• Reference: Khan, M. E., Varma, D. S., Bhatnagar, I. S. H. A., Dixit, A., & Brady, M. (2012). Attitudes, beliefs, and practices of providers′ and key opinion leaders′ on emergency contraception in India. New Delhi: Population Council.
  • The Population Council conducted a study focusing on providers’ attitudes, specifically in North India in 2014. All surveyed physicians cited the correct dose and regimen for ECPs. However, the large majority of those surveyed incorrectly believed that ECPs work by preventing implantation. Most doctors also incorrectly believed that ECPs have several contraindications and significant side effects. Respondents also had strong reservations against OTC provision of ECPs by pharmacists and community health workers (CHWs), and negative attitudes toward ECP users, which serve as serious medical barriers to mainstreaming use of ECPs.
    • Reference: Medical barriers to emergency contraception: A cross-sectional survey of doctors in North India. M.E. Khan, Anvita Dixit, Isha Bhatnagar, Martha Brady Global Health: Science and Practice 2(2): 210-218. Published 2014
  • An analysis of abortion patients in Shanghai city found 28.5% were aware of EC, while only 14.9% knew ECP should be taken within 24 hours of sexual intercourse.
    • Reference: Zhao, S. L., Lou, C. H., & Gao, E. S. (2015). Analysis on the emergency contraception knowledge level and its influencing factors among abortion patients in Shanghai city. REPRODUCTION AND CONTRACEPTION, 11(3), 158-68.

Middle East and North Africa

  • A 2013 evaluation of the status of the Minimum Initial Services Package (MISP) for reproductive health in two Syrian refugee sites in Jordan, found emergency contraception was available for post rape care in one setting.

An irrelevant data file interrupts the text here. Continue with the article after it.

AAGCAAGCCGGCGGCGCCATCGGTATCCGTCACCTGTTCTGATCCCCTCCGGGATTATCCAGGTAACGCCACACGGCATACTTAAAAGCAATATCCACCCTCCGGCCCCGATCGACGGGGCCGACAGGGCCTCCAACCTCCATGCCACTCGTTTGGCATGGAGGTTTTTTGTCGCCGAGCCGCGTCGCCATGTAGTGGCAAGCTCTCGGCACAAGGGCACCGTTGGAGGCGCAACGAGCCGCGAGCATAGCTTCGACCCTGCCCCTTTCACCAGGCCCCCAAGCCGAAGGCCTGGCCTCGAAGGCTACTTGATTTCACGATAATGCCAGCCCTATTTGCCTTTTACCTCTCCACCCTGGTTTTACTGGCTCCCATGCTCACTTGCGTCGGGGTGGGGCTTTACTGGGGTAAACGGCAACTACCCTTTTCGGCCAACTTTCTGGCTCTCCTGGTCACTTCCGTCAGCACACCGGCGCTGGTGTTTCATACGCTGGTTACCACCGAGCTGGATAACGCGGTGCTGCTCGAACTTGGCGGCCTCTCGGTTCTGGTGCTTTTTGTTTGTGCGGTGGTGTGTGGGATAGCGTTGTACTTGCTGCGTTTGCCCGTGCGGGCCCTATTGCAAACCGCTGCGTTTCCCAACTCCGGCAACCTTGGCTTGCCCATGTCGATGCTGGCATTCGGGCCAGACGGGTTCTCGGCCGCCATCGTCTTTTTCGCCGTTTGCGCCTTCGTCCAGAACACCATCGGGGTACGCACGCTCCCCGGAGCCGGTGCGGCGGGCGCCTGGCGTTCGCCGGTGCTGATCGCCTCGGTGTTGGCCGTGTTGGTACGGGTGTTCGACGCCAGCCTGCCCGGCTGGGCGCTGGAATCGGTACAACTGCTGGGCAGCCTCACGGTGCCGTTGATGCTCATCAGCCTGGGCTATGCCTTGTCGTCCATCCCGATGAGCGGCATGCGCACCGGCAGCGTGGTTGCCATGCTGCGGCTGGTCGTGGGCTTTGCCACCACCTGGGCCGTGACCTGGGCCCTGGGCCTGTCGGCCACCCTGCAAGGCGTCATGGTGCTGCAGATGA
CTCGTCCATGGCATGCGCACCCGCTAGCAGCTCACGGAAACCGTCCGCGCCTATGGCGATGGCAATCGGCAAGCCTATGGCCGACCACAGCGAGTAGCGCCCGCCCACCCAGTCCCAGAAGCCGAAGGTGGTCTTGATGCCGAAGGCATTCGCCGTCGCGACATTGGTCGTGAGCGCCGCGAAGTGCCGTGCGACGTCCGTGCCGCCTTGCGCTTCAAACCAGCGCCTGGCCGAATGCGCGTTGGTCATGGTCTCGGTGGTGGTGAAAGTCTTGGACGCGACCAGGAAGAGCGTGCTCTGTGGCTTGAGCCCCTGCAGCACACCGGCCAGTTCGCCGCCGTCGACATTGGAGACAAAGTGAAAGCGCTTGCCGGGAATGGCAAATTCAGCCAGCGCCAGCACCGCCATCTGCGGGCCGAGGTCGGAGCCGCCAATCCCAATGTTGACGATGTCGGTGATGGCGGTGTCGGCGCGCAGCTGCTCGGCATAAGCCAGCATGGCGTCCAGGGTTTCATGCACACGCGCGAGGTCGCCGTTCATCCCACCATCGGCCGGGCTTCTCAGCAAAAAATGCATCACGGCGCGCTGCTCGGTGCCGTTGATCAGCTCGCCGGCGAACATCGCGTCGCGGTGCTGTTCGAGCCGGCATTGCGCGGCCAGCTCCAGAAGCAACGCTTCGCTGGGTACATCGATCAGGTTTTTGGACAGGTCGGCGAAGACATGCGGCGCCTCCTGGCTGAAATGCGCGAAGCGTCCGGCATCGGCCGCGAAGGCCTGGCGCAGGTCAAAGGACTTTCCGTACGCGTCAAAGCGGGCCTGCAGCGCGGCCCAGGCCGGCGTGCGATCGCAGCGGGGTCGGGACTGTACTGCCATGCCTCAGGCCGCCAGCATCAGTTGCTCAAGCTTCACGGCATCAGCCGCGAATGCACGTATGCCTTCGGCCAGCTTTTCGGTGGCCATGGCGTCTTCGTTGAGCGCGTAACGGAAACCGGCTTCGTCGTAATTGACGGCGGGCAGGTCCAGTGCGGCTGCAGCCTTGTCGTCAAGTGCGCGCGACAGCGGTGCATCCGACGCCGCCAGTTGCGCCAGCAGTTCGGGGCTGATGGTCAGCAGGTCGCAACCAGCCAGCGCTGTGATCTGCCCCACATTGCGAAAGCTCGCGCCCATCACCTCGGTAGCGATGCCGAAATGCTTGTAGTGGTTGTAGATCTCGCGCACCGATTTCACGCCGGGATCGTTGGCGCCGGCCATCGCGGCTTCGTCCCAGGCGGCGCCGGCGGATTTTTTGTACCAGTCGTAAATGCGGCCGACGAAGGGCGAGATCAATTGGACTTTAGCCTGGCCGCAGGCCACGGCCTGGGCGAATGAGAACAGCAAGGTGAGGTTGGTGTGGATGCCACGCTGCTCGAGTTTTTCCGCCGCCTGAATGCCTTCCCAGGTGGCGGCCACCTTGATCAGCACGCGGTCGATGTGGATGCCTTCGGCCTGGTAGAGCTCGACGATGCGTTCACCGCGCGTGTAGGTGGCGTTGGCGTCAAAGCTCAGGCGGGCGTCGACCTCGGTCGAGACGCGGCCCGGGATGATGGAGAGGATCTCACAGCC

• Reference: Casey, S. E. (2015). Evaluations of reproductive health programs in humanitarian settings: a systematic review. Conflict and health, 9(Suppl 1), S1

Sub-Saharan Africa

  • Women and girls living in humanitarian settings often face high maternal mortality and are vulnerable to unwanted pregnancy, unsafe abortion, and sexual violence. A study conducted in 2013 in Burkina Faso, Democratic Republic of the Congo (DRC), and South Sudan found that emergency contraception had reportedly been provided at 42% and 36% of facilities in DRC and Burkina Faso, respectively, in the three months prior. In South Sudan, three facilities reported providing EC in the previous three months; scarce supplies and lack of authorization were the primary reasons given for not providing EC.
    • Reference: Casey, S. E., Chynoweth, S. K., Cornier, N., Gallagher, M. C., & Wheeler, E. E. (2015). Progress and gaps in reproductive health services in three humanitarian settings: mixed-methods case studies. Conflict and Health, 9(Suppl 1), S3.
  • In Rwanda, approximately 37% of providers said they had ever provided ECPs; of these providers, 85.7% had provided it in the previous year (2010-2011). Among government-supported facility employees, 34% have ever provided ECPs and 25% of private facility employees have ever provided ECPs. Across all participants, only 5% said that they regularly include ECPs as part of family planning discussions. Most of the respondents (86%) said that they did not have any guidelines for use of ECPs.
  • The recent crisis in Burundi has forced the flight of more than 220,000 refugees, half of whom are female. Many experienced GBV, including sexual violence. Nearly 50% of Burundian women and girls reporting GBV upon arrival in Tanzania required post-rape care. Yet many refugees in Tanzania say that the threat of violence continues in their country of refuge – in and around the very camps where they should feel safe.
  • An investigation by the Population Council found that less than half of the Somali and Sudanese refugees in a Kenyan refugee camp were aware that anything could be done to prevent a potential pregnancy following unprotected sex. This study also reflected the lack of knowledge and training on EC among health care providers serving the refugees.
    • Reference: (E. Muia, F. Fikree, J. Olenja, Enhancing the use of emergency contraception: A baseline survey in Kakuma Refugee Camp, Kenya. Unpublished abstract presented at the Reproductive Health Response in Conflict Consortium Conference, Washington, D.C., 2000.)